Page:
The first moves in the Supreme Court chess game are now clear: President Obama will nominate someone, and Republican leaders will either refuse to bring the nomination to a vote (McConnell) or filibuster (Cruz). Meanwhile, several crucial cases—on Texas’s abortion law, on Obama’s immigration actions, on public-sector unions—will likely end up in a 4-4 tie at the Supreme Court.
Potentially, Obama could continue to nominate—not just one individual but a raft of qualified jurists who will essentially be sacrificial pawns. Nominees would likely include candidates from constituencies the Democrats would like to win over: women (Patricia Ann Millett, Jane Kelly), people of color (Adalberto Jordan, Paul Watford, Sri Srinivasan), or both (Loretta Lynch, Kamala Harris).
While this would be a disgraceful exercise for these brilliant jurists, it might shift public opinion. Voters don’t like it when Congress members don’t do their jobs, and rhetoric notwithstanding, there’s clearly no precedent for what the Senate is doing now. Then again, voters don’t typically care about the Supreme Court, at least according to what they tell pollsters and they could just blame “Washington” for the dysfunction, even though the only dysfunctional people are Republicans.
Ironically, Obama played into it this confusion when he complained that “venom and rancor in Washington has reverted us from getting work done.” That general language blames everyone equally, and contributes to the “throw the rascals out” mood in the country that has propelled Donald Trump and Bernie Sanders. It also fulfills the ambitions of the Kochs, Scaifes, Olins, and other far-right funders who have spent billions to convince Americans that “the system” is broken, when in fact the system had been working decently well before their Tea Party extremism came to destroy it.
There are some signs that GOP opposition could crack though.
Already, Senate Judiciary Committee chair Charles Grassley and Alaska Sen. Lisa Murkowski have broken with McConnell—in Grassley’s case, after the Des Moines Register urged him not to pass up “a chance for him to be principled rather than partisan.” Perhaps moderate Republicans and Democrats come together, a bit like the “Gang of Eight” did on immigration (before one of them ran for president, anyway), and develop some kind of consensus that leads to a consensus candidate.
Who might such a candidate be?
One possibility is Eighth Circuit Court Judge Jane Kelly, whom Grassley supported in the past, and who was confirmed 96-0 in 2013. This would fit Joe Biden’s recent comment about judges recently confirmed unanimously, and could at least garner a committee hearing. Judges Paul Watford, Jacqueline Nguyen, Srikath Srinivasan, and Adalberto T. Jordan are similarly situated—all recently confirmed, all with moderate elements in their background. (Attorney General Loretta Lynch would likely be a more contentious nominee.)
Another consensus candidate would be a moderate Republican, someone who is on record as supporting reproductive rights and LGBT equality (two must-haves, surely, for any Obama nominee) but whose nomination would make Senate Republicans look ridiculous. One name floated already is Nevada Gov. Brian Sandoval, who is a former judge and attorney general, Hispanic, and from a swing state.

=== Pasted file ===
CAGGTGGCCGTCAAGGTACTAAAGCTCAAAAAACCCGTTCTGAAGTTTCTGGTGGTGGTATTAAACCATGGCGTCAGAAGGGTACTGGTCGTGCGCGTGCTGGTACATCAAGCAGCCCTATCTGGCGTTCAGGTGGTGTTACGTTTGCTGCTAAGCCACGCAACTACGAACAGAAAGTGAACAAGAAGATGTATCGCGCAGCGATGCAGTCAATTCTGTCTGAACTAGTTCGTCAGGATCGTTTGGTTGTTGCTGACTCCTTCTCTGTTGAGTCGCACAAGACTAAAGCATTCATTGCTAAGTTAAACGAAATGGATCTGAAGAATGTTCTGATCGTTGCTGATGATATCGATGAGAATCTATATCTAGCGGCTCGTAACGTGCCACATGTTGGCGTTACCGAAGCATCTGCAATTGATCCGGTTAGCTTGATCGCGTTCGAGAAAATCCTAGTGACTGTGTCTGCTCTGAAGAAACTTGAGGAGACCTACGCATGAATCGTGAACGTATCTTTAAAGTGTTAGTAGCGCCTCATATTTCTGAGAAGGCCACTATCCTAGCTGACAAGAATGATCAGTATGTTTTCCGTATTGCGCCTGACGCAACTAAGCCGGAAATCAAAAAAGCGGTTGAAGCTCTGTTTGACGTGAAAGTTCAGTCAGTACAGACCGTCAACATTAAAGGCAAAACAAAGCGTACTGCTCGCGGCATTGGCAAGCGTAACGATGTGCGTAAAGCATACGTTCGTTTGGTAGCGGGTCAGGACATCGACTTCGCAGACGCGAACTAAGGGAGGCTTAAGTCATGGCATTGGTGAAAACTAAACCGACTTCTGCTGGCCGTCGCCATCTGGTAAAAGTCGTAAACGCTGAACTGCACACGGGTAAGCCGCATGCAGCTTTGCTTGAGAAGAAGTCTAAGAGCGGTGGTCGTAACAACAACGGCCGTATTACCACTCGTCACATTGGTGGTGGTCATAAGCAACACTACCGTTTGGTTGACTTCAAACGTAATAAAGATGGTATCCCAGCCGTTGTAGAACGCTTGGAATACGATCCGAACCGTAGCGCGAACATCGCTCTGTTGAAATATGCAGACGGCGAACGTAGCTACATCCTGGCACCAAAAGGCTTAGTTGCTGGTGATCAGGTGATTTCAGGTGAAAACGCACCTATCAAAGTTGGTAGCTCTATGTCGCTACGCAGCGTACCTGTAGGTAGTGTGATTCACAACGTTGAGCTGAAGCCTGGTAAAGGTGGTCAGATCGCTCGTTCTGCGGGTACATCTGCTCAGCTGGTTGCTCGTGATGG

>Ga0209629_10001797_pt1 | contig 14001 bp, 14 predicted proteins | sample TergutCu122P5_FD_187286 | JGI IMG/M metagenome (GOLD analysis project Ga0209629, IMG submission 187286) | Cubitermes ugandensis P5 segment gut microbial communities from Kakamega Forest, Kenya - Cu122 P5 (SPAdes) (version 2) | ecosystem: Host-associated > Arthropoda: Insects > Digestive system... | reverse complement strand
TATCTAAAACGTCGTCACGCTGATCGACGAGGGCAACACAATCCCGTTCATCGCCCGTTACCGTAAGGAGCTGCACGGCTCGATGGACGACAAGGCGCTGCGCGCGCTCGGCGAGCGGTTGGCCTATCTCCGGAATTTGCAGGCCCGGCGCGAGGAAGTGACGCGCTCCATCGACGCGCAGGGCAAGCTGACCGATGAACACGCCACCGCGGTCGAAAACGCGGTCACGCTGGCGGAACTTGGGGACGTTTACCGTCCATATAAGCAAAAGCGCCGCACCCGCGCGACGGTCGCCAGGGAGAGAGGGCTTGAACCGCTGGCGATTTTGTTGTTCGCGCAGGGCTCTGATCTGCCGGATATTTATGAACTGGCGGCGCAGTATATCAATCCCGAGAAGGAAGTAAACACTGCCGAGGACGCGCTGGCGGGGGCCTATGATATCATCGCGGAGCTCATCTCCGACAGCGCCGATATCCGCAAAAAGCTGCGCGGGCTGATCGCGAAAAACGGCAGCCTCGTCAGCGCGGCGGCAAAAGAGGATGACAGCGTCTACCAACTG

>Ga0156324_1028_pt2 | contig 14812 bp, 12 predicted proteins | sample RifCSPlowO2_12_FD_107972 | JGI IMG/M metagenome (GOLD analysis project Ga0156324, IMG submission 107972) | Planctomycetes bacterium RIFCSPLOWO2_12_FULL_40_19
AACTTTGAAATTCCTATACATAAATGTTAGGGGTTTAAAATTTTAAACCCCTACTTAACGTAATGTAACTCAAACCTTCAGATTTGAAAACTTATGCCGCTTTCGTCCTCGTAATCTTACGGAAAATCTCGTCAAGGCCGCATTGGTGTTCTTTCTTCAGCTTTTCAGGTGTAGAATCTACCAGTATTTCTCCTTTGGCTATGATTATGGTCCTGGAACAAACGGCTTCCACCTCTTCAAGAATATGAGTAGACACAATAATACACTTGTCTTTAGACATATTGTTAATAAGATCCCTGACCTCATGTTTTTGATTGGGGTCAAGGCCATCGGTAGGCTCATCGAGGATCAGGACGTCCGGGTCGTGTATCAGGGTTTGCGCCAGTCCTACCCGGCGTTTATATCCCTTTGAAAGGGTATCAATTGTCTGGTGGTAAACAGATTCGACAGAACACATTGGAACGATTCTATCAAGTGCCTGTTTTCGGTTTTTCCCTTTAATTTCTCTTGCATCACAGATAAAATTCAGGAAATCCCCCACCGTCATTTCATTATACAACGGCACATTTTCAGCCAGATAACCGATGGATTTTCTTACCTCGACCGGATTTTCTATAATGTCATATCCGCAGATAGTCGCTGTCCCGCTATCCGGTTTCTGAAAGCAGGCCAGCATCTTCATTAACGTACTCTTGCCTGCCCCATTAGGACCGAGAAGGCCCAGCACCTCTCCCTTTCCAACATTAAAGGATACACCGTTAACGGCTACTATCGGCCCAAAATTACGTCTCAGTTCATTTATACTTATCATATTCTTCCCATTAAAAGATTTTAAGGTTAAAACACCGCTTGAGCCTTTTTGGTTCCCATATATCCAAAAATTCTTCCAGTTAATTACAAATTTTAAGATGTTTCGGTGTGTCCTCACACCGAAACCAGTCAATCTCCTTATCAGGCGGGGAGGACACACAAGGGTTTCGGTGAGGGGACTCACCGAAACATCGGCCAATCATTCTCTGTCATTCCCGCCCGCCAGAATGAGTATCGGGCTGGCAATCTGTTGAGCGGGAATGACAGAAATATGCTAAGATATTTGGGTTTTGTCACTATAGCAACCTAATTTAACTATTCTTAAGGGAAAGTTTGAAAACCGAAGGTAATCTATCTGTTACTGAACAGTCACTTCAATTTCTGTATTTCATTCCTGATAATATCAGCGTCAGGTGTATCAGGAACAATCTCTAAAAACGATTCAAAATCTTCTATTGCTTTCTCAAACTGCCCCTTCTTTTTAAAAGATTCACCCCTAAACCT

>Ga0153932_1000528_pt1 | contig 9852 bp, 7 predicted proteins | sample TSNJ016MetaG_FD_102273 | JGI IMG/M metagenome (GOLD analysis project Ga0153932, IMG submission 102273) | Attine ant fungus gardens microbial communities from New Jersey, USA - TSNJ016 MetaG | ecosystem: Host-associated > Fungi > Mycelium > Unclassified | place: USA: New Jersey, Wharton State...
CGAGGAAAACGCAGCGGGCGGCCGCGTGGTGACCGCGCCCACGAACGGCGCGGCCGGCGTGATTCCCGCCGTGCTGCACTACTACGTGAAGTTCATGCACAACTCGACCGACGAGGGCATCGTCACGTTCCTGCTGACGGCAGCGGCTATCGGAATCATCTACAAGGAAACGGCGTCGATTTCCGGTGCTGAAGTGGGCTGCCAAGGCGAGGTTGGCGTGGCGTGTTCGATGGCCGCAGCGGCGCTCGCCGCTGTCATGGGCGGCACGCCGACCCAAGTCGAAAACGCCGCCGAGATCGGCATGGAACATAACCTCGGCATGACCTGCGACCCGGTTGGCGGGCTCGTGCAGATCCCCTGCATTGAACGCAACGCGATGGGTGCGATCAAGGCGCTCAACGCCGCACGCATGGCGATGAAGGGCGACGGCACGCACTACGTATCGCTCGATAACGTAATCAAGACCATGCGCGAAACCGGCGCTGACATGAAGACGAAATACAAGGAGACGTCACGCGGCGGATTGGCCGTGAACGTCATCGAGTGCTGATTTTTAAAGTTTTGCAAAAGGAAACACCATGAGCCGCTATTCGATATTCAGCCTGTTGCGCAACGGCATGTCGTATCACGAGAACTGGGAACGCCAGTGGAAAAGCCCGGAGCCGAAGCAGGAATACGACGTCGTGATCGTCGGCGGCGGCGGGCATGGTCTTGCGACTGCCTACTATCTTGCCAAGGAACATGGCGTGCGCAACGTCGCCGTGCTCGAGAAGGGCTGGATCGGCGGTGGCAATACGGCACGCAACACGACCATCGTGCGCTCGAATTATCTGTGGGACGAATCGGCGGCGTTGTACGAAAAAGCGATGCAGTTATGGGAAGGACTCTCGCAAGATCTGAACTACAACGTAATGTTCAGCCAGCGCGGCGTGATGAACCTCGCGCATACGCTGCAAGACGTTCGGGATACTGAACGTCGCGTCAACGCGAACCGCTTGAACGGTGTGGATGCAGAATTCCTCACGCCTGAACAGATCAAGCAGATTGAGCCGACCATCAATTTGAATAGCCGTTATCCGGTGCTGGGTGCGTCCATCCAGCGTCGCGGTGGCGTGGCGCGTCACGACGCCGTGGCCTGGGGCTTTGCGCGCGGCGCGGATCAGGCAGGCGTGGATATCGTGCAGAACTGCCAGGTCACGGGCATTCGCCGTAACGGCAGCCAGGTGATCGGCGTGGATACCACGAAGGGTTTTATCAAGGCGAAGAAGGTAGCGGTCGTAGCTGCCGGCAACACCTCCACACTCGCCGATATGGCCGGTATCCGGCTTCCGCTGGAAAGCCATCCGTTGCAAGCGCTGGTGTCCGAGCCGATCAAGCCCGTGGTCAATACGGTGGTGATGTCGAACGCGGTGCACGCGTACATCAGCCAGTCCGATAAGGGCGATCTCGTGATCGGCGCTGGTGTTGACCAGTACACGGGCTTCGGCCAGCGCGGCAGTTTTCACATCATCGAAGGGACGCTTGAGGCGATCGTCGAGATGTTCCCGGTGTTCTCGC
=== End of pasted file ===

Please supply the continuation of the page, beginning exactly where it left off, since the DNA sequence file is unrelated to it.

While a consensus appointment would be a win for Obama, it would also surely be a win for Republicans to have staved off a Justice Elizabeth Warren and forced the appointment of a Justice Kennedy-like moderate. Everybody wins some, everybody loses some—sounds like the definition of compromise.
At the other extreme, Democrats could go “nuclear” and filibuster everything until a nomination is considered, but this would turn them into the obstructionists, so it’s a political loser.
A better idea: Sue the Bastards.
The language of the Constitution is clear: the president “shall nominate, and by and with the Advice and Consent of the Senate, shall appoint… Judges of the supreme Court.” On its face, that is language of obligation (“shall”), and the unusual construction of “by and with” indicates that the Senate’s role is also mandatory.
House Republicans were given standing to sue the Obama administration over the implementation of Obamacare—also on constitutional grounds, since the claim was exceeding executive authority—so it seems reasonable, or at least plausible, that the Obama administration could sue Senate Republicans for failing to fulfill their constitutional duties, especially because that failure is preventing the president from fulfilling his.
Now, in practice, all the Senate would have to do in response is formally take up the nomination and, in the words of Donald Trump, “delay, delay, delay.” They could move like snails, slowly… deliberating… until… 2017.
But they would have to do something. More importantly, they would be found by (presumably) the Supreme Court to be violating their oaths of office. In an election year that is pretty strong ammunition. Even if it’s never used, just the threat of it might make a consensus candidate more possible. That would be good for the Court and good for America.